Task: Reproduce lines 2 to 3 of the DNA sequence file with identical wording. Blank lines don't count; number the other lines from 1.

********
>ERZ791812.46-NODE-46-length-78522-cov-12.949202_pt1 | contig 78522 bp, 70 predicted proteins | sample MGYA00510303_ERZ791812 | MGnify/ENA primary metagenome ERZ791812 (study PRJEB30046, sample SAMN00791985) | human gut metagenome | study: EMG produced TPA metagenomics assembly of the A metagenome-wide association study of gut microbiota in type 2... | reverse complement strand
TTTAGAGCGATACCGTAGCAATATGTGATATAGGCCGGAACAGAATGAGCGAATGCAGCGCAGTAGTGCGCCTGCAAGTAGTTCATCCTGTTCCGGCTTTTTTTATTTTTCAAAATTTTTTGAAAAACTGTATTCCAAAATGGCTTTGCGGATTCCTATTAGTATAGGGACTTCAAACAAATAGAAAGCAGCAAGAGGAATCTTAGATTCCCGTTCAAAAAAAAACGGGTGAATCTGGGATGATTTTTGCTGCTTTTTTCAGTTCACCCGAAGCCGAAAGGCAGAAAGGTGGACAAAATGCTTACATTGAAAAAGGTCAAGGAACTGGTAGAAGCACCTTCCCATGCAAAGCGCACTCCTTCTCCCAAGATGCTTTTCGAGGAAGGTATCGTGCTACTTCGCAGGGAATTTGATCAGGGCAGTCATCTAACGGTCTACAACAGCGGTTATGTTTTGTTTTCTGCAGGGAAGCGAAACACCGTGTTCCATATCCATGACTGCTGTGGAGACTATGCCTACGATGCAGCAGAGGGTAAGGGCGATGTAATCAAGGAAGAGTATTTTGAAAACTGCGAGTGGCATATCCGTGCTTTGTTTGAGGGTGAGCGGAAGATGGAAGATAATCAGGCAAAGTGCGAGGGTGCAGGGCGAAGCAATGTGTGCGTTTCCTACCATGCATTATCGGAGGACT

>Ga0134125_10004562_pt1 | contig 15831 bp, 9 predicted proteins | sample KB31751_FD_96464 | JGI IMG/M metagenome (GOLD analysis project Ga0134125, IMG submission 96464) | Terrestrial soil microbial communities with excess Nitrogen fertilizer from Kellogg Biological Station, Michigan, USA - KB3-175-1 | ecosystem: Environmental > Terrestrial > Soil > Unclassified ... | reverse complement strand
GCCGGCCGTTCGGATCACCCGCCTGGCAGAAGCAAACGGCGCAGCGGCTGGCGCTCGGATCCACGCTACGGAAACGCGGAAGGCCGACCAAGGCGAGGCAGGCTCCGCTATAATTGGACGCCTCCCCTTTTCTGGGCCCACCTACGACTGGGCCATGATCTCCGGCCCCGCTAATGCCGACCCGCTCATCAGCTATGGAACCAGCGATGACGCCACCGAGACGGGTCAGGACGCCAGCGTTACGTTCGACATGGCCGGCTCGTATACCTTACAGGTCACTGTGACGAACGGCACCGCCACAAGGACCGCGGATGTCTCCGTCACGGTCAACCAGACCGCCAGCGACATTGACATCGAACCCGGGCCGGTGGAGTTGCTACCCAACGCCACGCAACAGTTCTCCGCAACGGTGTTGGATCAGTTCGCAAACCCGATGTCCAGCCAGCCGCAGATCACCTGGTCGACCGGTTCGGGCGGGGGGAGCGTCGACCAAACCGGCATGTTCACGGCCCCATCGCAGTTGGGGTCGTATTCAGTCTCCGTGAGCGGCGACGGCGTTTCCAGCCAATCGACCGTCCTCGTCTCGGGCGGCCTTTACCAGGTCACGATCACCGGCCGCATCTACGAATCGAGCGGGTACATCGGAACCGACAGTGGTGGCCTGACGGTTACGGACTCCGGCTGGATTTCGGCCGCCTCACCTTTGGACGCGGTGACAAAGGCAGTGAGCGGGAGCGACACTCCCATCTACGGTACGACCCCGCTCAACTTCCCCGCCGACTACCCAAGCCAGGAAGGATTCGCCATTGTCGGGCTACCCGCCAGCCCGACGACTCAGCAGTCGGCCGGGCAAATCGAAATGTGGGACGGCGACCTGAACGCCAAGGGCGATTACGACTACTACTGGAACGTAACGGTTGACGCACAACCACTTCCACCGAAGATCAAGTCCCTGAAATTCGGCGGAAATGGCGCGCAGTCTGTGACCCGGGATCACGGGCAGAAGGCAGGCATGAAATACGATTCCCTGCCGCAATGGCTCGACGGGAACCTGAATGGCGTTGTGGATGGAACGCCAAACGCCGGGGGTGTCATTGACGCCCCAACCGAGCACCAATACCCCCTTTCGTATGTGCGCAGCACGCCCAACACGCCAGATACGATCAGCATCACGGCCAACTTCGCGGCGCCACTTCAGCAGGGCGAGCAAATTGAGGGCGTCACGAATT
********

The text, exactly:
TTTAGAGCGATACCGTAGCAATATGTGATATAGGCCGGAACAGAATGAGCGAATGCAGCGCAGTAGTGCGCCTGCAAGTAGTTCATCCTGTTCCGGCTTTTTTTATTTTTCAAAATTTTTTGAAAAACTGTATTCCAAAATGGCTTTGCGGATTCCTATTAGTATAGGGACTTCAAACAAATAGAAAGCAGCAAGAGGAATCTTAGATTCCCGTTCAAAAAAAAACGGGTGAATCTGGGATGATTTTTGCTGCTTTTTTCAGTTCACCCGAAGCCGAAAGGCAGAAAGGTGGACAAAATGCTTACATTGAAAAAGGTCAAGGAACTGGTAGAAGCACCTTCCCATGCAAAGCGCACTCCTTCTCCCAAGATGCTTTTCGAGGAAGGTATCGTGCTACTTCGCAGGGAATTTGATCAGGGCAGTCATCTAACGGTCTACAACAGCGGTTATGTTTTGTTTTCTGCAGGGAAGCGAAACACCGTGTTCCATATCCATGACTGCTGTGGAGACTATGCCTACGATGCAGCAGAGGGTAAGGGCGATGTAATCAAGGAAGAGTATTTTGAAAACTGCGAGTGGCATATCCGTGCTTTGTTTGAGGGTGAGCGGAAGATGGAAGATAATCAGGCAAAGTGCGAGGGTGCAGGGCGAAGCAATGTGTGCGTTTCCTACCATGCATTATCGGAGGACT

>Ga0134125_10004562_pt1 | contig 15831 bp, 9 predicted proteins | sample KB31751_FD_96464 | JGI IMG/M metagenome (GOLD analysis project Ga0134125, IMG submission 96464) | Terrestrial soil microbial communities with excess Nitrogen fertilizer from Kellogg Biological Station, Michigan, USA - KB3-175-1 | ecosystem: Environmental > Terrestrial > Soil > Unclassified ... | reverse complement strand